BRATTLEBORO — State Sen. Kesha Ram-Hinsdale announced her withdrawal from the U.S. House race and endorsement of Senate President Pro Tem Becca Balint.
“I am thrilled to endorse Becca for Congress today. I got into this race because I believed Vermonters are looking for a fighting voice in Washington. What is clear to me is that they also need that support here at home,” said Ram Hinsdale, D-Chittenden, on Friday. “Becca is the experienced, qualified, and sincere fighter Vermonters need to meet this moment. She will not go to Washington to engage in politics-as-usual. She has conducted herself with so much integrity during this campaign — being open and vulnerable, and earning a broad base of support with her moral clarity.”
Ram Hinsdale said she would instead run for reelection to her state Senate seat.
“There is a far greater feeling than winning, and that is doing what is right. This moment calls on all of us to do what is best for our state and nation, and for me that means continuing to champion working people, climate action, and our civil rights here at home,” said Ram Hinsdale in a statement. “Given recent resignations across the Vermont Legislature and our statewide offices, it’s becoming clear that there’s a need for experienced leadership to remain in Montpelier. I began serving in 2009 during the start of the Great Recession, have led through Tropical Storm Irene, and brought marginalized voices into the room as the first woman of color to serve in the State Senate. We have critical work to do on racial, social, and environmental justice, and we are still not out of this pandemic.”
The U.S. House seat is being vacated by U.S. Rep. Peter Welch, who announced he will seek the U.S. Senate seat held by retiring Sen. Patrick Leahy.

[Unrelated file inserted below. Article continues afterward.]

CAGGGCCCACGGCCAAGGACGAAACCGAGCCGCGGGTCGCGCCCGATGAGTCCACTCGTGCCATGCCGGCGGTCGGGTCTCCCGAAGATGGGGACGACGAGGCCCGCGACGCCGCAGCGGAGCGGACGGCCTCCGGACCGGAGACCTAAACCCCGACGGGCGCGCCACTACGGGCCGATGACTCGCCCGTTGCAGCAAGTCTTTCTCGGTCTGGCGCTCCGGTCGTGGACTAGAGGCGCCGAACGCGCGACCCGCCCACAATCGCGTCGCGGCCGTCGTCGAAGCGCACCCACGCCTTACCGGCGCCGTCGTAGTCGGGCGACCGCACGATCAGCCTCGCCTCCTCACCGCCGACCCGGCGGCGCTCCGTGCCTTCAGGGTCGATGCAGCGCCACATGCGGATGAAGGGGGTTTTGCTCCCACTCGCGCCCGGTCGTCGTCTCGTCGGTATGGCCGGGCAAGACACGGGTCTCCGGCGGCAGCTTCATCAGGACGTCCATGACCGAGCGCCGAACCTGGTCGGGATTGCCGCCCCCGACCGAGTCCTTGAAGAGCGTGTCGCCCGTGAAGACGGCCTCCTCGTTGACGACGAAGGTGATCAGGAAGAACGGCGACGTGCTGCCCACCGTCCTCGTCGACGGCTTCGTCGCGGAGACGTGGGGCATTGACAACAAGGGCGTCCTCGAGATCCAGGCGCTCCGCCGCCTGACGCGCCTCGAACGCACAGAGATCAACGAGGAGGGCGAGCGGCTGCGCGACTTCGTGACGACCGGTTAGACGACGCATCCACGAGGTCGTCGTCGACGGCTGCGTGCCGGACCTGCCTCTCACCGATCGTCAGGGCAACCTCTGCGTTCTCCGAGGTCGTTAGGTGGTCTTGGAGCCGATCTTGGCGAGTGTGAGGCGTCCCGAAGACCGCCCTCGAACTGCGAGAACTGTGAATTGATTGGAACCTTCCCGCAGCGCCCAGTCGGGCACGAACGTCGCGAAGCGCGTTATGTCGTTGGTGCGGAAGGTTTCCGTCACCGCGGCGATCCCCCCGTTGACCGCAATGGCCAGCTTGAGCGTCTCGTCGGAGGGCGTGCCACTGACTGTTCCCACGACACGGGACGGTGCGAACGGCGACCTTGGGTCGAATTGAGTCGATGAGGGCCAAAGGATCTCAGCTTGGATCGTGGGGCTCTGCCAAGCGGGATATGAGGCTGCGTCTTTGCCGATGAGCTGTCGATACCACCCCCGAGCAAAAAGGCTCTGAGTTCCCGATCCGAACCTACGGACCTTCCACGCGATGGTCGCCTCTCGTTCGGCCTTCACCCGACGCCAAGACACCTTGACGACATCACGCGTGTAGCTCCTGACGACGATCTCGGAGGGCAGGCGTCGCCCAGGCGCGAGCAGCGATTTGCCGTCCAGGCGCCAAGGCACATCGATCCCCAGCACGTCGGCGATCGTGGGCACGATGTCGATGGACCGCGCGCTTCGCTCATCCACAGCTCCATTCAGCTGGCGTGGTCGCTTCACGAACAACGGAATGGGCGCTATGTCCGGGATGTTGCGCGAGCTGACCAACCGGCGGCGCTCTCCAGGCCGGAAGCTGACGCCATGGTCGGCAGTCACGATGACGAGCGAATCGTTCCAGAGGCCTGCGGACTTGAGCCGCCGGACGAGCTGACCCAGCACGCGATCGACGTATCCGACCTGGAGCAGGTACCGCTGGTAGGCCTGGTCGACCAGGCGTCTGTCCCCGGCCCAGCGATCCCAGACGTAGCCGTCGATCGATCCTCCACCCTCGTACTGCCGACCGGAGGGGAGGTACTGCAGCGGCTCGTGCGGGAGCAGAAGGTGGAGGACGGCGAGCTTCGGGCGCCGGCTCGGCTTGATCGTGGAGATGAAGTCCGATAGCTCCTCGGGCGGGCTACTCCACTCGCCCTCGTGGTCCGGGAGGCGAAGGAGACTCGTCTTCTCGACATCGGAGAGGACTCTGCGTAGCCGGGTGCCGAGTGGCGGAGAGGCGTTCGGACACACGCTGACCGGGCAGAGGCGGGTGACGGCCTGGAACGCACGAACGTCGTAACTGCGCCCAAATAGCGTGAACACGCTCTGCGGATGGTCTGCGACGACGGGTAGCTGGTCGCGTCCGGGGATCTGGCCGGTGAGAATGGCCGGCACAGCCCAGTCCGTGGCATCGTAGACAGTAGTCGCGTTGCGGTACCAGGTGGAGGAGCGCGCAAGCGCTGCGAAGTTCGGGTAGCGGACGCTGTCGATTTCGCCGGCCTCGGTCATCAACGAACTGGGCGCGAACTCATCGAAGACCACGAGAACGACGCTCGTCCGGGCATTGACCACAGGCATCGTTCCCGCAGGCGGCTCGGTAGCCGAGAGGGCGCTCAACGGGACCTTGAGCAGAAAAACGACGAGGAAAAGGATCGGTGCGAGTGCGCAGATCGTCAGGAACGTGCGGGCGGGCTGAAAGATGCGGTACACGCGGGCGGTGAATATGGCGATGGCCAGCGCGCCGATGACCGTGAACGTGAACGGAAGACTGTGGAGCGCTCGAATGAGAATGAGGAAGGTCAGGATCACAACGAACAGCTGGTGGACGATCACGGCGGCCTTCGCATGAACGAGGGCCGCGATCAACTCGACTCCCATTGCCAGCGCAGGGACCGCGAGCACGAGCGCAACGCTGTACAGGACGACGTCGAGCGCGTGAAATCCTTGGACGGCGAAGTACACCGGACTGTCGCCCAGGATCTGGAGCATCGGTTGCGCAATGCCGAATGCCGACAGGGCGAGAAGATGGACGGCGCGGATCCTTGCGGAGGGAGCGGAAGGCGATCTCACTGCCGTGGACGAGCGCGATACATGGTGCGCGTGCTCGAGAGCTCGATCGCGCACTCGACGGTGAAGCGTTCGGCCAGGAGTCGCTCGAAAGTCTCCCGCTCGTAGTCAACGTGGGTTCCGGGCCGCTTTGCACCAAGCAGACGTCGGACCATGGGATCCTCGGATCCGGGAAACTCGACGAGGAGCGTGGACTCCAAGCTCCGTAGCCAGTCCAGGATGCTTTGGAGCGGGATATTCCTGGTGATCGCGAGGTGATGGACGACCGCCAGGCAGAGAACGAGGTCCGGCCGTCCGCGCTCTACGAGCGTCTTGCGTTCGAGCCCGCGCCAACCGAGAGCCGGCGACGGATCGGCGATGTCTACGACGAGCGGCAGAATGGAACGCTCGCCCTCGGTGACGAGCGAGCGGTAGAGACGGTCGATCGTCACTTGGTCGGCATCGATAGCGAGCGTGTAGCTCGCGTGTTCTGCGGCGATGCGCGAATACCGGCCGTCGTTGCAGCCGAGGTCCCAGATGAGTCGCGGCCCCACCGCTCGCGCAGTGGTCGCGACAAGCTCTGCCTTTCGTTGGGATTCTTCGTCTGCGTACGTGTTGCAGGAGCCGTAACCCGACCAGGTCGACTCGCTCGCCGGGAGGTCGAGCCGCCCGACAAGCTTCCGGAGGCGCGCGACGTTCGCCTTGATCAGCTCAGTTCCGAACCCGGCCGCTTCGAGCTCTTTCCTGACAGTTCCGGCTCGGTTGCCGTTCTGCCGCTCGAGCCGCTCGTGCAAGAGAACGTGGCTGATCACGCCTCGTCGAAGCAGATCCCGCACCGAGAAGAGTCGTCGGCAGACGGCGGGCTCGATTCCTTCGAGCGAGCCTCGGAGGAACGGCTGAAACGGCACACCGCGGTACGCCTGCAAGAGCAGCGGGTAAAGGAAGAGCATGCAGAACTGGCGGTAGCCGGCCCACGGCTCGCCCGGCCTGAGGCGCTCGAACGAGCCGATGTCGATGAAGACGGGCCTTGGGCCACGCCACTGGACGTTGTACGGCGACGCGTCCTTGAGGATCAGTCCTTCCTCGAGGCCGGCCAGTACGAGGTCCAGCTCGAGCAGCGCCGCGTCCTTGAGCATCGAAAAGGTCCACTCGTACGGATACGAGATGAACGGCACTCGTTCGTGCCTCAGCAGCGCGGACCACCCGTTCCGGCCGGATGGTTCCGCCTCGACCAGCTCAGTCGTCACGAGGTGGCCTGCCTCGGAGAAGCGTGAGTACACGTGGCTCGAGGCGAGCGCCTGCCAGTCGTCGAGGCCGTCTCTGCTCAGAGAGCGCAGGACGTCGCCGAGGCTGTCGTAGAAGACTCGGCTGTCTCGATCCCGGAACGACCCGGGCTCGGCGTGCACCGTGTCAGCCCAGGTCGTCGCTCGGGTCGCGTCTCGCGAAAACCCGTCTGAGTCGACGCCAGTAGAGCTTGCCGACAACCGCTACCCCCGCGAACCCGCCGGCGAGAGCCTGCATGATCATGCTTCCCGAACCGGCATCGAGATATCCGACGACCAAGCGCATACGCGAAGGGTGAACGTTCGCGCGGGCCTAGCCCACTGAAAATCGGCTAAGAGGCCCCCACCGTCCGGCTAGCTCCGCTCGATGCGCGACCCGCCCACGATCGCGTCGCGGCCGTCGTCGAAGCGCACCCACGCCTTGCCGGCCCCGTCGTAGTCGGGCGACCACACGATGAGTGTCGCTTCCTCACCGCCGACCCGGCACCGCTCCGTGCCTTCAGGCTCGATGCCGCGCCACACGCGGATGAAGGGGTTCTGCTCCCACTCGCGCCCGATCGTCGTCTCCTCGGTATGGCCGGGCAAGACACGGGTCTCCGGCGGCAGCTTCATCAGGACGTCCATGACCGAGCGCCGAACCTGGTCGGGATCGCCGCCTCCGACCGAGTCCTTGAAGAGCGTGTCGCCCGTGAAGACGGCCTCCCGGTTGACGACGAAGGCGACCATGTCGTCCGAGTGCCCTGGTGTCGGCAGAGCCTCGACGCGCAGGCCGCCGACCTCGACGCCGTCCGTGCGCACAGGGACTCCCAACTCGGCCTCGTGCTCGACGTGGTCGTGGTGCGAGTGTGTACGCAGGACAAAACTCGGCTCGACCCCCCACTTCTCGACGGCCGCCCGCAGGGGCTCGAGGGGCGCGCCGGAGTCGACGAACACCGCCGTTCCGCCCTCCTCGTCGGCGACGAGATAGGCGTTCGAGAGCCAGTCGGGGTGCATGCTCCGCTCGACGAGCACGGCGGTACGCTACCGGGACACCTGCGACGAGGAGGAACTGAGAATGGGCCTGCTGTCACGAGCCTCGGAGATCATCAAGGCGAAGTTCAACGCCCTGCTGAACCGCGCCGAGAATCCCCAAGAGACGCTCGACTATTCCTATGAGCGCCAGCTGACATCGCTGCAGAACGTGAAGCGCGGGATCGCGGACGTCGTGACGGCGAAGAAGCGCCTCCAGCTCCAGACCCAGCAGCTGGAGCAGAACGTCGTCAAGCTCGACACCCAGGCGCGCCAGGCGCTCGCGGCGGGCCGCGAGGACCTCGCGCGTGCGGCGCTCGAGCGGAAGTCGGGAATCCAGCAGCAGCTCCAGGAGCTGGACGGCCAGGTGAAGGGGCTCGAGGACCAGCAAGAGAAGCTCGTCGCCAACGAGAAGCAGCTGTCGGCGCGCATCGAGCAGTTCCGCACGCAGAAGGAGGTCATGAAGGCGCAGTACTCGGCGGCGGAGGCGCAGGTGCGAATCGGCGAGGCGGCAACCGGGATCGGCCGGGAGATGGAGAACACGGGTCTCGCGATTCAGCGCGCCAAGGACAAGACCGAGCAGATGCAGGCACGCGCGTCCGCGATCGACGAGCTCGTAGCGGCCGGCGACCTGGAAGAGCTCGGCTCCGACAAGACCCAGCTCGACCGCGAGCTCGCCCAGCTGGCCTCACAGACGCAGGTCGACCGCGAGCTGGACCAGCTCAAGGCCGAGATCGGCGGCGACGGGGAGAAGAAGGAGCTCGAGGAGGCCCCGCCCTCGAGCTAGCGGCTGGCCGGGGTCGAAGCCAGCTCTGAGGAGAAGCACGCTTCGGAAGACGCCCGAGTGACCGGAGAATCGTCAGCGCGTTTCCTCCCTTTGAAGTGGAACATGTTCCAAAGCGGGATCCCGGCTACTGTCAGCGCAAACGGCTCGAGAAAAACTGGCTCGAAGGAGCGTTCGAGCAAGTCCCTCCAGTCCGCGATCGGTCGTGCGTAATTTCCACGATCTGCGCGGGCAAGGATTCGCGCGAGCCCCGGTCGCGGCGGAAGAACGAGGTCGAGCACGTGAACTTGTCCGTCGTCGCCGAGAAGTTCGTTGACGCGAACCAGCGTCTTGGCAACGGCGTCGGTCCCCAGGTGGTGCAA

Balint and Ram Hinsdale quickly announced for Welch’s seat, as did Democrats Lt. Gov. Molly Gray, Louis Meyers and Sianay Chase Clifford, Independent Liam Madden and Republican Ericka Redic.
On Twitter Friday morning, Balint called Ram Hinsdale’s decision to drop out of the race “an incredibly difficult and politically mature thing to do.” She added in an interview on WCAX with Ram Hinsdale that the two “are both people who are really focused on the issues, focused on the policies and we want to make sure that Vermonters understand that all of the things that Kesha’s been fighting for — those are the same things that I’m going to be fighting for.”
And in a later statement, she added, “Kesha is an incredible public servant and a true champion for Vermonters. In an already historic race, she took an admirable step to ensure a woman goes to Washington whose values and experience can best serve Vermont and the nation at this time. She and I both know the stakes are high, and there is critical work to do in Washington and here at home. Kesha has been and will continue to be a champion for working people in the State Senate, building on her decade in the legislature as the people’s advocate for labor, climate action, and civil rights.”